Oh Argentina, how I love your picturesque countryside and your crazy (in a good way) chefs. Someday I will visit your gorgeous mountains and eat my way from city to city. Until then, I will have to make due with eating alfajores by the handful. Speaking of which, alfajores are a perfect dessert to make!
…except the alfajore, is apparently Arabian in origin. Google, however, has made me aware of another delectable Argentine dessert: the chocotorta, a mighty delicious home-grown Argentine dessert that makes use of the same key ingredient in alfajores – dulce de leche. While you may not see chocotorta offered in many restaurants or cafes, Google assures me that this simple cake is frequently made for birthdays and other celebrations. There are multiple different variations – some use crumbled cookies and others whole cookies; some are fancy and some very simple. But at its core, this is a cake of chocolate cookies, dulce the leche, and cream cheese. Very simple, right?
Where do I begin? There are all of four ingredients (six if you count the optional glaze) and still, I am pretty sure I flubbed the whole thing.
The recipe is incredibly simple: a layer of chocolate cookies dipped in milk topped with a layer of cream cheese and dulce de leche. Repeat 3x. If desired, boil cream and combine with chocolate to make a chocolate glaze as the final layer. That is it. A grand total of three sentences. So where did things go wrong?
Being the constant over-analyzer that I am, I came to the conclusion that making a crumble out of the cookies and milk would prevent leakage of the cream layer more effectively than layering the whole cookies side by side. This, I thought, would be especially true given that I was trying to fit round cookies into a square pan. On this assumption, I went ahead and took out my left over work anger on some chocolate cookies with the use of a plastic bag and a rolling pin (Side note – this is a great way to make a crumble if you do not own a food processor).
I then added the milk but made the foolish mistake of not adding it in small amounts. I therefore ended up adding too much and instead of the just-combined texture I was looking for I ended up with this gloopy mess.
I figured it would still taste good so I managed to press some of this mixture into the bottom of a small pan. Then, trying to salvage the whole situation, I used some of the extra whole cookies to make a non-crumble base in another small pan. I would like to say I thought ahead and decided to test out which method, crumble or whole, worked better – but I clearly don’t deserve that much credit.
With the cookie layer already off to a rough start, I moved on to making the cream and dulce de leche mix. This sounds incredibly easy, and it is! The fault here was caused by my over ambitiousness: I was determined to make homemade dulce de leche.
I made the dulce de leche the weekend before using the boiled sweetened condensed milk method, and it tastes great on its own. I have been enjoying it for days on top of scones as a, wait for it, “scondiment.” However, as shown in the pictures below, my dulce de leche is more of a medium brown color and while there is a great caramel flavor, it is more subtle. When I combined my dulce de leche with the cream cheese, the caramel flavor got completely lost and all I was left itch was a oddly sweet cream cheese mix.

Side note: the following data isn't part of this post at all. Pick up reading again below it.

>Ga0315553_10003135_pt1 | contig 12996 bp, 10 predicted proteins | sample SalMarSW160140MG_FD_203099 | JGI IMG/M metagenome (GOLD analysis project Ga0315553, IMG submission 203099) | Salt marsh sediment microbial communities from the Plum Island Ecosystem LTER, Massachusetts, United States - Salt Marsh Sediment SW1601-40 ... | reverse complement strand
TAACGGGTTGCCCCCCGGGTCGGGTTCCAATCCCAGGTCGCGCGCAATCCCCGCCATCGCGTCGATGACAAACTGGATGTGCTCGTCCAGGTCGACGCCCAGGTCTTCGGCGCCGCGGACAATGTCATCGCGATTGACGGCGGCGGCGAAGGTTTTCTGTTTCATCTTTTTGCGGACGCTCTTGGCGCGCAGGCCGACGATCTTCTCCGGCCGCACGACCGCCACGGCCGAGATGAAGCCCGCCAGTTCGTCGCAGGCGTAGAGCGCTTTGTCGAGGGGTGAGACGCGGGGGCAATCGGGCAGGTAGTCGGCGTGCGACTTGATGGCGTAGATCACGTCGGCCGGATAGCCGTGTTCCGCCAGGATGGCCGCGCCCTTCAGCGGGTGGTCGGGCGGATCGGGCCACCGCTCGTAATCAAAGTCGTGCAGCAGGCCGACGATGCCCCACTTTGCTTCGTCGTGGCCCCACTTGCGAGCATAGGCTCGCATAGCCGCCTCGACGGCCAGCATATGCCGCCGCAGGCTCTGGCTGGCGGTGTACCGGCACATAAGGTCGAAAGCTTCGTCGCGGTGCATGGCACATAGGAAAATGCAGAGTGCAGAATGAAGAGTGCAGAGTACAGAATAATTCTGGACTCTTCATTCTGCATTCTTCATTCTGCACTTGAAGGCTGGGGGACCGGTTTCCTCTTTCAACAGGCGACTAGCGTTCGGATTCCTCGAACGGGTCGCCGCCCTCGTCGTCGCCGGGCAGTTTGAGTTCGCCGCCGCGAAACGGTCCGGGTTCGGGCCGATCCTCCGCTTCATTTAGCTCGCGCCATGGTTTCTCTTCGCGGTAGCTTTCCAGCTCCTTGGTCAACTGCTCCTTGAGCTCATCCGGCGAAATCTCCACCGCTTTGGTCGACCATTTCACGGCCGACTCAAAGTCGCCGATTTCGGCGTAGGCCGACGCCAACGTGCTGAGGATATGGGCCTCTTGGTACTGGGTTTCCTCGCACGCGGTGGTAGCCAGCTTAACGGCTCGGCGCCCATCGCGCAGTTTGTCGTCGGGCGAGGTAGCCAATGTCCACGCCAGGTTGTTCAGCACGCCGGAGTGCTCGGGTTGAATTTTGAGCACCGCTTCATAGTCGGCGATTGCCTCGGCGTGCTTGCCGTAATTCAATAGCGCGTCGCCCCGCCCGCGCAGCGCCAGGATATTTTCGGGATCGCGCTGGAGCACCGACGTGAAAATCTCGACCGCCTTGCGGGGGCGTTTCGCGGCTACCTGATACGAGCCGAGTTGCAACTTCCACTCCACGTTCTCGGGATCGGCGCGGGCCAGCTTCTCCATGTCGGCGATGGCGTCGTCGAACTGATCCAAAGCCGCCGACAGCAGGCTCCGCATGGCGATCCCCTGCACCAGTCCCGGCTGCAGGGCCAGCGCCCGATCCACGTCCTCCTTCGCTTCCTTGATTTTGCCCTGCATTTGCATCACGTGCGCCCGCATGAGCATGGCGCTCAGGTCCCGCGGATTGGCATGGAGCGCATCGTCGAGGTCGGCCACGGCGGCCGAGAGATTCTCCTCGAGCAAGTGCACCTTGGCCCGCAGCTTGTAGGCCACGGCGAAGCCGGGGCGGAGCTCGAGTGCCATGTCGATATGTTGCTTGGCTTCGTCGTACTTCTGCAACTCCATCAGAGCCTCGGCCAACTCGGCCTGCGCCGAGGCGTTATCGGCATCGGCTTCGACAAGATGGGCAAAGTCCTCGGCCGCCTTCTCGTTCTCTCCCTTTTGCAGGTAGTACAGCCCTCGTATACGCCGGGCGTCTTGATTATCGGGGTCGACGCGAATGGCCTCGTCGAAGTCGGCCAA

If I were to make dulce de leche again I would use the pan method to make sure that I got a nice dark-brown color and rich caramel flavor. The sweetened condensed milk method is also neither a) as time saving as one expects nor b) as relaxing. It took about three hours to get dulce de leche of a mild brown color and the whole time I was stressed that my water was too hot or there wasn’t enough and the cans would explode. Even easier, buy the pre-made dulce de leche from the grocery store. It costs all of $2.50 and is guaranteed to have a rich caramel flavor and be stress-free.
I persevered through my flubbed base and cream cheese layers. After layering the cookies and the cream cheese I managed to get two fat layers in the crumble version (below left) and three layers in the whole-cookie version (below right).
I also added the optional chocolate glaze to the crumble version, thinking that it needed some extra sprucing up given my earlier failures. All the layers complete, I popped both pans into the fridge for four hours.
The Moment of Truth
Chocotorta is another name for cheesecake. A chocolate graham cracker crust with cream cheese (slightly caramel) filling. If the dulce de leche had been stronger the result would have been a slightly tastier cheesecake, but still a cheesecake. This would be an easy way to make an impressive layered cheesecake for a holiday party, but otherwise very underwhelming. Sigh.
The recipe I used comes from Tastemade and has a helpful video demonstration.
500 grams (2.25 bricks) of cream cheese
500 grams dulce de leche
½ cup chocolate milk (can be substituted for plain milk, coffee, or kahlua if you need some alcohol in your desserts)
500 grams milk chocolate
500 grams chocolate wafer cookies
- Whip the cream cheese and dulce de leche together until fluffy.
- Dip chocolate wafer cookies in chocolate milk for ~20 seconds until slightly soft but still whole.
- In a 9X12 pan make a layer of post-soaked cookies.
- Cover with a layer of the cream and dulce de leche mix.
- Repeat 3x.
- Make chocolate ganache by boiling cream and adding chocolate. Leave to cool slightly.
- Poor ganache on top of the last layer of cream.
- Cool for four hours.
Makes 18 3×2 squares.
Feeling down after messing up your chocotorta? Argentina is the place to be. It has the most psychologists per capita of any country.